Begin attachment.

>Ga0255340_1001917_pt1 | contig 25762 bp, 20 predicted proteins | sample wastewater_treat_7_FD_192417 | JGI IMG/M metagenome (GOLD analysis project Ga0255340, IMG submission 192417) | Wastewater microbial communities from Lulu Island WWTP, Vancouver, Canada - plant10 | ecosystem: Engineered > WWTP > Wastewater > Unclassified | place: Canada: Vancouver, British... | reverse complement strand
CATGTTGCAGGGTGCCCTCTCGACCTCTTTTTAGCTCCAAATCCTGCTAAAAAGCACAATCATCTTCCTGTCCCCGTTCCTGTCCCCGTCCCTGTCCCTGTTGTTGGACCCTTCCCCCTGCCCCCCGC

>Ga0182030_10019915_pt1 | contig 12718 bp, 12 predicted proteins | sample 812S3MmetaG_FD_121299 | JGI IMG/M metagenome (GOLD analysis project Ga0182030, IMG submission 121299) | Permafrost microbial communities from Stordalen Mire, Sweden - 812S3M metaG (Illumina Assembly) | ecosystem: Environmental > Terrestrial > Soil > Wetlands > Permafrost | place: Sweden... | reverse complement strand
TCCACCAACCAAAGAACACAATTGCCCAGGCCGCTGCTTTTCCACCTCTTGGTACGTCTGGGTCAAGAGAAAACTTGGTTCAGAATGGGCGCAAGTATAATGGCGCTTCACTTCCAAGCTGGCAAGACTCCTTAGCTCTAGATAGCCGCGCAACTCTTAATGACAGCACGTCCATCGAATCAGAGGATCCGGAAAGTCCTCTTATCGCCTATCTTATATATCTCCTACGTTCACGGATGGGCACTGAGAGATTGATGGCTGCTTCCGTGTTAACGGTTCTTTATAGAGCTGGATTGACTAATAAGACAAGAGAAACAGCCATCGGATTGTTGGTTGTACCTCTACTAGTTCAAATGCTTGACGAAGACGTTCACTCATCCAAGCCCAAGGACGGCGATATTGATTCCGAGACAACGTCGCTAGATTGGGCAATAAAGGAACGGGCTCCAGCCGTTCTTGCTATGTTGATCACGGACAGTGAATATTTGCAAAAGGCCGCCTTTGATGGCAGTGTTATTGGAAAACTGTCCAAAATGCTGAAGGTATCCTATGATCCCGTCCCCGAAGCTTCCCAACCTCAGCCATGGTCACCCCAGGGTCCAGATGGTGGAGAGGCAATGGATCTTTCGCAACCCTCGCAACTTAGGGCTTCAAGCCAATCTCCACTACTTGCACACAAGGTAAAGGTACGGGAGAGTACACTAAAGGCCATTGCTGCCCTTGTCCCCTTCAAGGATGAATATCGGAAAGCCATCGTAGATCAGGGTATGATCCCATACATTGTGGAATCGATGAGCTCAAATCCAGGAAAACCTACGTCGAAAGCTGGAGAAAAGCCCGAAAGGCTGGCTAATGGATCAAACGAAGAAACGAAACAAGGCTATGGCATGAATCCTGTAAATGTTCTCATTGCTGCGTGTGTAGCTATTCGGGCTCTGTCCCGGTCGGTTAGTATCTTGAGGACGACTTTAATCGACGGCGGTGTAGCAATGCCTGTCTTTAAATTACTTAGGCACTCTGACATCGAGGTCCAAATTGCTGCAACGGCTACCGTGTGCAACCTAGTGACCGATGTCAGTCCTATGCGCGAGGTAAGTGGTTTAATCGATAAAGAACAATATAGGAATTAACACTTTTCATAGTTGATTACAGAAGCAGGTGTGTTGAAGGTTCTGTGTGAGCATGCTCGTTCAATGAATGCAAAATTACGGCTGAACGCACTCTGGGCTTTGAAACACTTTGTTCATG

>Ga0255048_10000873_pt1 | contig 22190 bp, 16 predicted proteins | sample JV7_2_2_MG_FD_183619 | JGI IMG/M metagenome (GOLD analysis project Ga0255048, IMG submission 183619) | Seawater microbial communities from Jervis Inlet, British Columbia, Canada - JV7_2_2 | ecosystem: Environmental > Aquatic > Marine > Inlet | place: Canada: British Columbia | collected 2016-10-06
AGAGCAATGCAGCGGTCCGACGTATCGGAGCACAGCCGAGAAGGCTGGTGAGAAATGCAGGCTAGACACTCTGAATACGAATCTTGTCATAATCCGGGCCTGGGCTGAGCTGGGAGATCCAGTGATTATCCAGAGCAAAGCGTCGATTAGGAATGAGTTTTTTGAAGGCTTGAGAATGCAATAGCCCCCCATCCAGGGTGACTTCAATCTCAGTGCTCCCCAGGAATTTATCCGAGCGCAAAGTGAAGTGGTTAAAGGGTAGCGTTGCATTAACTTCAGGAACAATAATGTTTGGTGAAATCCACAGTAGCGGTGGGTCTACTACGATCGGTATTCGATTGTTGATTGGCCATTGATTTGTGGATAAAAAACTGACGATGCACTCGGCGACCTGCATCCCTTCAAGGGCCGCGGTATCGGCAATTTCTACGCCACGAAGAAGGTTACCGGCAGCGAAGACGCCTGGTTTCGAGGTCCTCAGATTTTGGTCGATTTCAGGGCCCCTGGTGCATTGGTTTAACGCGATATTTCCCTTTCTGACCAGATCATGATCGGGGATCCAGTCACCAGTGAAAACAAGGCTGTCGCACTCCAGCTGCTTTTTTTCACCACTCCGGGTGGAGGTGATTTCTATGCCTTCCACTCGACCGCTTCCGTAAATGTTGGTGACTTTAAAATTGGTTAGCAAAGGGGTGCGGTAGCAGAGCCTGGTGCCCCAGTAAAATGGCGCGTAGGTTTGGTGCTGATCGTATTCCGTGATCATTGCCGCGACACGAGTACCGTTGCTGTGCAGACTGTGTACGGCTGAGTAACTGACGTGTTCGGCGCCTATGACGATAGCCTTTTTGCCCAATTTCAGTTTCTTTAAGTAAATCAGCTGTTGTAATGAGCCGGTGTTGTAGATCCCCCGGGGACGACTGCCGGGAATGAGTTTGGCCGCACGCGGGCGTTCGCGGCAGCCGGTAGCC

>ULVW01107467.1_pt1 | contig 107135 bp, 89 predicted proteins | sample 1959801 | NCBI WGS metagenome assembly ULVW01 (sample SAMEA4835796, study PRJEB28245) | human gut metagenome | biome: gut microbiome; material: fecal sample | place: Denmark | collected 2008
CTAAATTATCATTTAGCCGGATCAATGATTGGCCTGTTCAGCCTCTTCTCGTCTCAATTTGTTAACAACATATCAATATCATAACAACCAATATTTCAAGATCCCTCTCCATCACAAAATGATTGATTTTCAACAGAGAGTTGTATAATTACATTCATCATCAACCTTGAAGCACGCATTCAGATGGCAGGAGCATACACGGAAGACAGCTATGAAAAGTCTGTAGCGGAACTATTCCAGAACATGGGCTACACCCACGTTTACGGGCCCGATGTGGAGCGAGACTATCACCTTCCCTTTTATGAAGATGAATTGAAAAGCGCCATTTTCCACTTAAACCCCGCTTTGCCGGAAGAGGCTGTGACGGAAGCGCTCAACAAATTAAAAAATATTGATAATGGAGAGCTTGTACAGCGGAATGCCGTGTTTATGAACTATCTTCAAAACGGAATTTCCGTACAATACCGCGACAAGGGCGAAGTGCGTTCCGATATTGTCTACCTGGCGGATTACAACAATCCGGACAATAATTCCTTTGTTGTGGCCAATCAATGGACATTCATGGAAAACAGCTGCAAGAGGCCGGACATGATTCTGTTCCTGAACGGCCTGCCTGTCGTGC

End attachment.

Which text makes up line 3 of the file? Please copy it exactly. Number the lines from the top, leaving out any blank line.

>Ga0182030_10019915_pt1 | contig 12718 bp, 12 predicted proteins | sample 812S3MmetaG_FD_121299 | JGI IMG/M metagenome (GOLD analysis project Ga0182030, IMG submission 121299) | Permafrost microbial communities from Stordalen Mire, Sweden - 812S3M metaG (Illumina Assembly) | ecosystem: Environmental > Terrestrial > Soil > Wetlands > Permafrost | place: Sweden... | reverse complement strand